Stem Cells Australia and The University of Melbourne have welcomed $150 million Federal Government funding towards research into new ways to treat congenital heart disease, blindness, stroke, dementia and kidney disease.
The Australian Stem Cell Therapies Mission, funded through the Medical Research Future Fund (MRFF) grant, will enable critical stem cell research to continue.
This includes using stem cells to find new drugs to stimulate heart repair or improve function, helping patients with corneal damage or cataracts to see again, or making immune cells from stem cell to assist repair in neurological conditions such as multiple sclerosis.
Stem Cells Australia Program Leader and University of Melbourne Professor Melissa Little, who is also Cell Biology Theme Director at the Murdoch Children’s Research Institute, said stem cell science has been a strength within Australian biomedical research for many decades.
“We are the stage where we can now apply what we have learnt in the lab to the clinic, impacting the future of medicine,” Professor Little said.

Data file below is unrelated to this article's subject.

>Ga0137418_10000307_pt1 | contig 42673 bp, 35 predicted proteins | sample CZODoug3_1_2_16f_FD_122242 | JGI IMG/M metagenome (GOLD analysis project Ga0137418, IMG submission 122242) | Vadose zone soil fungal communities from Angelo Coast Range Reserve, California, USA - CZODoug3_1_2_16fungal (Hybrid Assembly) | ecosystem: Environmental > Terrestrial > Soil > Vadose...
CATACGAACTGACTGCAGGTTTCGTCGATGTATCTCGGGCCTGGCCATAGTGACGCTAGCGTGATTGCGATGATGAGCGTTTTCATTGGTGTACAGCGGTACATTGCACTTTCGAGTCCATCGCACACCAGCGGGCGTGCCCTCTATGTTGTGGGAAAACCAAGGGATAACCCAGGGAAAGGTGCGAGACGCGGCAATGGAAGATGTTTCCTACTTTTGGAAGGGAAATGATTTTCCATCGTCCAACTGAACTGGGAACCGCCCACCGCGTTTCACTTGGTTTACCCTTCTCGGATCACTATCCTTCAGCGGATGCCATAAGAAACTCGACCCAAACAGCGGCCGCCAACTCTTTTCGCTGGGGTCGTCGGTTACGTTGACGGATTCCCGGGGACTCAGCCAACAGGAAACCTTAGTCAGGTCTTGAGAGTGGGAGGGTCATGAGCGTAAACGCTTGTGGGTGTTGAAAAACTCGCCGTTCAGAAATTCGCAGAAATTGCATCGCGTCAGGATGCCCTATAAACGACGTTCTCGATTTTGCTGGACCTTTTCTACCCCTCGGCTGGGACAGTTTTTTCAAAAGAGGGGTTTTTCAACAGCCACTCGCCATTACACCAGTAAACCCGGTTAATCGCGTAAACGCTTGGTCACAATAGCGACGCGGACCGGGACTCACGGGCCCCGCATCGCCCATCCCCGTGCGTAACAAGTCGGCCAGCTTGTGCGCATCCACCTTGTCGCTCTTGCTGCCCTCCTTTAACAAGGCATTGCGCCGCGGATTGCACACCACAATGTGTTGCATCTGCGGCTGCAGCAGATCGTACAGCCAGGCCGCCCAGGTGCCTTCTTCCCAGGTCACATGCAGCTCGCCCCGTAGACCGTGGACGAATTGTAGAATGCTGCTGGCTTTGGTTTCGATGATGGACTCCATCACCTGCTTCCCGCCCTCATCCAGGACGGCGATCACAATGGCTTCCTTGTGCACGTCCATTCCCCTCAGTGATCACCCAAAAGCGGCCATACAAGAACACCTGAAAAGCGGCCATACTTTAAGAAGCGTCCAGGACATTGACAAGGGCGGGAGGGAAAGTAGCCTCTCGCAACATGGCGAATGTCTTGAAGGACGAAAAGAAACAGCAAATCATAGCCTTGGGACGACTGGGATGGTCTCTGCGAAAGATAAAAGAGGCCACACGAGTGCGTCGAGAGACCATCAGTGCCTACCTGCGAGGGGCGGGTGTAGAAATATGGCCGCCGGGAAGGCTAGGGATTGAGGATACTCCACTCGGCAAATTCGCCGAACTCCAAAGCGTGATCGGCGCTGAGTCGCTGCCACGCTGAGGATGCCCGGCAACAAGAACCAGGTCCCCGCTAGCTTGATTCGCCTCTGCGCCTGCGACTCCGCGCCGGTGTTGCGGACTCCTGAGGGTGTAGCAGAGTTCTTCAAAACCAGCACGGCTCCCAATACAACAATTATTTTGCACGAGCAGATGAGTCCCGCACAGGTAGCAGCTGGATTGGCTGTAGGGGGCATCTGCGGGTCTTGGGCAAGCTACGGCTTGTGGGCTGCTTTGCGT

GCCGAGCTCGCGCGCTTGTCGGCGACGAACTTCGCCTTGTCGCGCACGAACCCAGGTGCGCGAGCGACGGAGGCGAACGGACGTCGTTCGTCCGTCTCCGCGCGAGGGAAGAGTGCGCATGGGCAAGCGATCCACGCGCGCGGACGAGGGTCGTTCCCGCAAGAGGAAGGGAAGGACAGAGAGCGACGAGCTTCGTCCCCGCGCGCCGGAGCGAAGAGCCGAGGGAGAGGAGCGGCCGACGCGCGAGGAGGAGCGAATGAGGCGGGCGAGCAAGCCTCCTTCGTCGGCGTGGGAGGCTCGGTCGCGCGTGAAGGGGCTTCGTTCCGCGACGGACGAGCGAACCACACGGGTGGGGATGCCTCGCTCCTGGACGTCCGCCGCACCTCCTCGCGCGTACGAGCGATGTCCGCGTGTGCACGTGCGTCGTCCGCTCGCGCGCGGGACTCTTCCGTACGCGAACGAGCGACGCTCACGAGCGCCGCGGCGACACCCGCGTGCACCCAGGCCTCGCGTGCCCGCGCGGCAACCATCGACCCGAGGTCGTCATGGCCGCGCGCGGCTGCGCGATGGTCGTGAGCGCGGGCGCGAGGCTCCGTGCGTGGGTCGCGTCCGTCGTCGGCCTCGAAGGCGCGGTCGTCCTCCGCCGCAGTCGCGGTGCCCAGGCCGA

“New treatments will need to be carefully designed and evaluated. This mission will allow Australian patients and researchers an opportunity to contribute to next generation medicine.”
University of Melbourne’s Deputy Vice-Chancellor (Research) Professor Jim McCluskey welcomed the announcement as a major boost to Australia’s community of outstanding researchers working on stem cells and regenerative medicine.
“In particular, this will build on the work of Stem Cells Australia, a publicly-funded partnership with The University of Melbourne, other Australian universities, and medical research institutes,” Professor McCluskey said.
“This funding, in addition to funding last year for research into treatments for blindness in children and congenital heart disease, will allow researchers to continue their important work into improving the quality of health of people living with debilitating conditions.”
“The stem cell community in Australia is strong and united. This support can be the catalyst for change. And while there remain many barriers to translation into therapy, by bringing together the scientists, the clinicians and the community, there is hope” concluded Professor Little.
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News Source: Stem Cells Australia